October 7, 2009
Halo Series Composer Martin
O'Donnell Talks Halo 3: ODST
By Louis Bedigian
"We really want the player to feel differently when they’re playing as the Rookie as opposed to playing as one of the four other ODST’s. Every time you find yourself back in the streets of New Mombasa at night we want you to feel lonely, lost, and perhaps a bit damp."
Few games were as hotly anticipated this year as Halo 3: ODST. This pseudo-spin-off holdover game (a holdover till the next true Halo chapter, of course) was once thought to be an online expansion. It quickly turned into a full-fledged project that required all the elements that a high-end Halo game demands, including a killer soundtrack.
But unlike the first three Halo games, players would not be hearing familiar sounds this time around. "Halo 3 finished the fight for Master Chief and all his friends," said Halo series composer Martin O'Donnell. "ODST is an entirely new story in the Halo universe. It gave me the opportunity to write all new music that sets a completely different mood."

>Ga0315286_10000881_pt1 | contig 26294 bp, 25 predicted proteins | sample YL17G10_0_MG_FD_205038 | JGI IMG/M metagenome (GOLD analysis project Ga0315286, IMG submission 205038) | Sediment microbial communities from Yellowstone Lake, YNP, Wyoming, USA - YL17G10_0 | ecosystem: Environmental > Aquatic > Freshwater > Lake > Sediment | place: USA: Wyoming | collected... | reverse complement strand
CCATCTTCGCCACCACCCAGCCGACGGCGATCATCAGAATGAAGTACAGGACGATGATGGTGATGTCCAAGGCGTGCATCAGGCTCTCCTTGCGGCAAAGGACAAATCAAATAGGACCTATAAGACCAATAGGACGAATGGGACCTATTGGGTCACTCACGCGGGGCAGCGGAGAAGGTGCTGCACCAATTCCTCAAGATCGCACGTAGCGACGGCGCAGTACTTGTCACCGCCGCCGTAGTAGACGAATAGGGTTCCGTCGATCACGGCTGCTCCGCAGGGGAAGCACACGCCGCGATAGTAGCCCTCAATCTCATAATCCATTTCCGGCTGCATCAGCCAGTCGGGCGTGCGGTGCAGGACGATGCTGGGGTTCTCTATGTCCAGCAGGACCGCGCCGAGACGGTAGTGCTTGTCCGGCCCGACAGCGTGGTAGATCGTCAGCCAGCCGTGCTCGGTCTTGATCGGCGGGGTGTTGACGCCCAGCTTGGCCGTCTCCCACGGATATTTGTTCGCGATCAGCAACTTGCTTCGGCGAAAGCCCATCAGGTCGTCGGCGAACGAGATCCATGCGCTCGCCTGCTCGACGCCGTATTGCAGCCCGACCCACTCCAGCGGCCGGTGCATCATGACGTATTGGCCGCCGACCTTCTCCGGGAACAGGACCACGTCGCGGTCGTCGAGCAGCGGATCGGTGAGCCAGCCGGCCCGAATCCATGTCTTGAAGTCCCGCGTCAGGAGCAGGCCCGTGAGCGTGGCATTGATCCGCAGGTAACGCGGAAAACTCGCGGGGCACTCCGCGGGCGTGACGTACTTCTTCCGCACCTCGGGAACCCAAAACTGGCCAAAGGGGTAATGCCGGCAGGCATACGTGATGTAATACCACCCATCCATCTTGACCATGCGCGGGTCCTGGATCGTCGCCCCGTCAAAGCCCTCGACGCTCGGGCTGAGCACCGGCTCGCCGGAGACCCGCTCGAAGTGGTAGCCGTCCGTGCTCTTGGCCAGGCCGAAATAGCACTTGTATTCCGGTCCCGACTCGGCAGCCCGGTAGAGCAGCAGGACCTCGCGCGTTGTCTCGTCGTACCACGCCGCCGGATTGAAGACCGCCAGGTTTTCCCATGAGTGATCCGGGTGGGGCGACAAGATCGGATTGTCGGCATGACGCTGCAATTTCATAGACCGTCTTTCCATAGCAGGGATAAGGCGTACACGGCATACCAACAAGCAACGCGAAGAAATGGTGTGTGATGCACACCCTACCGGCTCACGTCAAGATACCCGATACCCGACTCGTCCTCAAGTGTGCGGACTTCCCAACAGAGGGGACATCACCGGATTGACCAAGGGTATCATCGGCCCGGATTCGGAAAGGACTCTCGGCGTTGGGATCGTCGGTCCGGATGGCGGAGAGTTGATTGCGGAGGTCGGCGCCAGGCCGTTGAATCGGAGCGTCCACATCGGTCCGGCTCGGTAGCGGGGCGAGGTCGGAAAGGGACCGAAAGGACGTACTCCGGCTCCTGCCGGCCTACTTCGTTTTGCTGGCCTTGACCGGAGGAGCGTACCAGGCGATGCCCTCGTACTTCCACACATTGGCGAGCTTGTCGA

Once you had solidified a style for the music, how much did it change – or perhaps evolve – as the writing process began?
Martin O'Donnell: Joe Staten, the writer and one of the lead designers, came to me and said that ODST was going to be a detective story set in a film-noir style version of New Mombasa. From the beginning of pre-production I was looking for a compositional approach to match that vision.
What are some of the feelings and emotions you hope this score conveys?
Martin O'Donnell: We really want the player to feel differently when they’re playing as the Rookie as opposed to playing as one of the four other ODST’s. Every time you find yourself back in the streets of New Mombasa at night we want you to feel lonely, lost, and perhaps a bit damp. We also want you to feel like you need to find your squad mates as soon as possible, so maybe some urgency too.